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Waiting for urbanisation to percolate

Narendar Pani | Updated on March 25, 2019 Published on March 25, 2019

Awaiting: Urban prices for rural land   -  THE HINDU

Tamil Nadu is a striking example where the rural folk are keen to exit agriculture and embrace the urbanisation process

The responses in villages to the prospect of urbanisation vary quite substantially across the country, from antagonism towards the prospect of urban entities taking over their land, to the desire to sell their land for urban prices. If West Bengal, with its government-changing resistance to the Nano project was a symbol of the former, Tamil Nadu, with its rapid urbanisation, is a striking example of the latter. Indeed, in some districts of Tamil Nadu the desire of the rural population to benefit from urbanisation percolates down to some unexpected levels.

On a visit to a village in Villupuram district the desire for urbanisation was made quite clear by an articulate Dalit woman sitting under a tamarind tree with a few of her relatives. She spoke of how the failure of rains had resulted in her land having to be left fallow this year. The water in the nearly dry well had been pumped out into the land around it in the hope that at least some grass would grow to feed her cattle. She went on to leave little room for doubt about her willingness to move out of agriculture at the drop of a sickle.

She had bought a light commercial vehicle (LCV) for her son who had a diploma of sorts but was unable to find a job. She was also very aware of the value of the location of her land for urbanisation. The fact that her land was a couple of kilometres away from the village, and largely dry, may have been a disadvantage in the agriculture-dominated milieu of her village. But that very distance now meant the land was closer to the highway and hence worth much more in an urban context.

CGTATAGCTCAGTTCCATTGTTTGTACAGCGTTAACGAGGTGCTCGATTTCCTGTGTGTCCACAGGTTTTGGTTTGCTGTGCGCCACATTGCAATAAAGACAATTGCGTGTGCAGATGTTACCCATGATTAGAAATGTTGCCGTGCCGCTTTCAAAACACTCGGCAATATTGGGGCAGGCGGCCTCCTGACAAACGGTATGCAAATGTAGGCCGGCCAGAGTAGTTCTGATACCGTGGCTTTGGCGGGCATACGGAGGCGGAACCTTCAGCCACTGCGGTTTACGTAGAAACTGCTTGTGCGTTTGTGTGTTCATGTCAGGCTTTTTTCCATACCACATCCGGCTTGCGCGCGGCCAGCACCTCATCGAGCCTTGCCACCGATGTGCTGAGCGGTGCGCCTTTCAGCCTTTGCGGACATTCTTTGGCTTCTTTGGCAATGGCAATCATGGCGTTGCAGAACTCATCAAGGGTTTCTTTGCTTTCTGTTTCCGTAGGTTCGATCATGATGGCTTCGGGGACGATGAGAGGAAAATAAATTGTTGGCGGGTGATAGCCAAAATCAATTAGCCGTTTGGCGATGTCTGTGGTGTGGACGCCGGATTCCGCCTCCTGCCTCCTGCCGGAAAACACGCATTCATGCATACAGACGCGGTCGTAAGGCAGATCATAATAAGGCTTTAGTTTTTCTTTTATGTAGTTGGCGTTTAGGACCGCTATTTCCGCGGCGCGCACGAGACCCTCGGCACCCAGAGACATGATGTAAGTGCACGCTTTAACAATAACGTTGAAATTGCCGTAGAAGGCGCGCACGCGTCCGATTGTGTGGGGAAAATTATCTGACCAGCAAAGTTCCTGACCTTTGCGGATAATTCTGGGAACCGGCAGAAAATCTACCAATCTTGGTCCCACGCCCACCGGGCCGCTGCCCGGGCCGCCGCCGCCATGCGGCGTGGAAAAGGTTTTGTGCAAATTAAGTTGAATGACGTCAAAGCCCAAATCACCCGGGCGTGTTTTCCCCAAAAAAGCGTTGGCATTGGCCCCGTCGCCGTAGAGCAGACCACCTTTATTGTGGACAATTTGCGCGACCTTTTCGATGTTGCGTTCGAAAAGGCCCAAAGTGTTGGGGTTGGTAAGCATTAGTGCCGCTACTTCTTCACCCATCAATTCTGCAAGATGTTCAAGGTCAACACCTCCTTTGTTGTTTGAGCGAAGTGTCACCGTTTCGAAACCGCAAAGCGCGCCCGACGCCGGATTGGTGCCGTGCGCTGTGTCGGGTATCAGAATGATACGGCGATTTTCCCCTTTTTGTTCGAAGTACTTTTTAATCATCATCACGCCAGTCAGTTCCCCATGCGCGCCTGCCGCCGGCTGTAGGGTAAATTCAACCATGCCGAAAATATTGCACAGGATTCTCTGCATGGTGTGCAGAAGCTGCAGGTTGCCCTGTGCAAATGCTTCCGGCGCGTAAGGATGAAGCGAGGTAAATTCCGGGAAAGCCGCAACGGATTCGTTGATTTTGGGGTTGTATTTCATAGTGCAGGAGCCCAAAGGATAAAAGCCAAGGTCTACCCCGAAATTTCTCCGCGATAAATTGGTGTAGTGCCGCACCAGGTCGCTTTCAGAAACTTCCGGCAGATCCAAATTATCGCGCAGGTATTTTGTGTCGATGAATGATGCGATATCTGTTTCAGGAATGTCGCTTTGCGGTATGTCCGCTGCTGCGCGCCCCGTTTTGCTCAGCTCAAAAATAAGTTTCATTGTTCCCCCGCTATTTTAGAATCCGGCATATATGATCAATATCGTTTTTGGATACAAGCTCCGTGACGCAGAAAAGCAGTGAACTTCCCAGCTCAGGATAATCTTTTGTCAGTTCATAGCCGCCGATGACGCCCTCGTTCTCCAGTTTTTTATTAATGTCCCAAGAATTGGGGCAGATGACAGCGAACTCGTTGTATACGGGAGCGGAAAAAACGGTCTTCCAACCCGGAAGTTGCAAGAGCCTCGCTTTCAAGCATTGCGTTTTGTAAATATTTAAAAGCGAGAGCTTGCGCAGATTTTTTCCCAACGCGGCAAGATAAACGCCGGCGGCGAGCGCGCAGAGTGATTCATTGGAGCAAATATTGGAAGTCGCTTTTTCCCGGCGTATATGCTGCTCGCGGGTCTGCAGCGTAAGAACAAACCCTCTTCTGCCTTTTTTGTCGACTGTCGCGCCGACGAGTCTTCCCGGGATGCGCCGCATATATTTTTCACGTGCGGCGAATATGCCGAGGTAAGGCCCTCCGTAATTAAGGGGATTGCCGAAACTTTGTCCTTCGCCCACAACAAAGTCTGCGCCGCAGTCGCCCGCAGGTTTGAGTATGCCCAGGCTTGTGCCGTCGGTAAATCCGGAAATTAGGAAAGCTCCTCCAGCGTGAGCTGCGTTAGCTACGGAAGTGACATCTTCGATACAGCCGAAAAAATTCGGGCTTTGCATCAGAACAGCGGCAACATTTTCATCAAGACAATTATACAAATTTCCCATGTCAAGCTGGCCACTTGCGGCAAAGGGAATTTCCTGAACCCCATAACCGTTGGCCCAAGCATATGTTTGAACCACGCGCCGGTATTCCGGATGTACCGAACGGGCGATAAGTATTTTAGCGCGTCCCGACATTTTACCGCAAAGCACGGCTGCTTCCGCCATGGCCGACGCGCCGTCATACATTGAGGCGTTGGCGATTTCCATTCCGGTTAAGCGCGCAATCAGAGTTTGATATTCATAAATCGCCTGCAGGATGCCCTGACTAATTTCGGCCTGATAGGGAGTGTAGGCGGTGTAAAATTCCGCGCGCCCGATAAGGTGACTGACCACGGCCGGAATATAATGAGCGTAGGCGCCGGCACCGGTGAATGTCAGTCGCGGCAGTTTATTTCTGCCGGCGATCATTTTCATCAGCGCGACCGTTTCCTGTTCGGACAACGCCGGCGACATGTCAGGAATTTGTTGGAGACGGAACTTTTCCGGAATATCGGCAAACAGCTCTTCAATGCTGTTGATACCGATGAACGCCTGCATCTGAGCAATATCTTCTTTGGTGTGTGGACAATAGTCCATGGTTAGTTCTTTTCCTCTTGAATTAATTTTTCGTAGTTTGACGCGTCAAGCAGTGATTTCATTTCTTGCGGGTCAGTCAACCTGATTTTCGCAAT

For someone coming from outside the State, and an urbanite to boot, there were several aspects of the Dalit woman under the tamarind tree that were pleasantly surprising. Her ability to hold her own amongst her male relatives may not have been all that easy. One of them even complained to us, complete strangers, about how she managed to get the land only because he was away and could not assert his rights.

Beyond overcoming the barriers of gender that must have been there, she also revealed a rustic understanding of the processes of urbanisation that would have made agglomeration theorists proud. She spoke of how the neighbouring village had grown into a town and had just been made the taluk headquarters. However all the further agglomeration was taking place in the opposite direction from her village.

She was convinced that all her village needed to become a part of the local urbanisation was one factory that would alter the direction of the urban process. And she allayed all fears around land acquisition. All that was needed was to buy the land of one person and everyone else would line up to sell.

Foothold in the village

Her understanding of the process was undoubtedly expedient and not necessarily shared by others with land closer to the village centre and hence further away from the highway. But their response to a declining agriculture had in some ways an even more urban dimension to it. Many of them had picked up jobs in urban areas though they retained a foothold in the village. Those working in nearby towns commuted to their place of work even as they resided in the village.

Others travelled relatively less frequently between city and village but developed a work profile that maintained a very close link with the village. When the rains were good they would cultivate what land they had and when the rains failed they would go to the city to find what work they could. This relationship extended even to those who did not own land.

In another village in the same district we found a man who sprayed pesticides on farms for a fee. In the periods between the times when this was done he doubled as a plumber in Bengaluru. The close connection with the city also urbanised responses to local challenges. The failure of rainfall had hurt not just agriculture but also the availability of drinking water. In the first village we watched as an LCV offloaded a large number of 20 litre cans of drinking water at a shop which sold them for ₹15 a can.

Even as the Dalit woman under the tamarind tree waited for urbanisation to hit the village in a geographical sense, it had already made deep inroads into the work people, especially the younger generation, were doing, as well as their behaviour.

The writer is a professor at the School of Social Science, National Institute of Advanced Studies, Bengaluru.

Published on March 25, 2019

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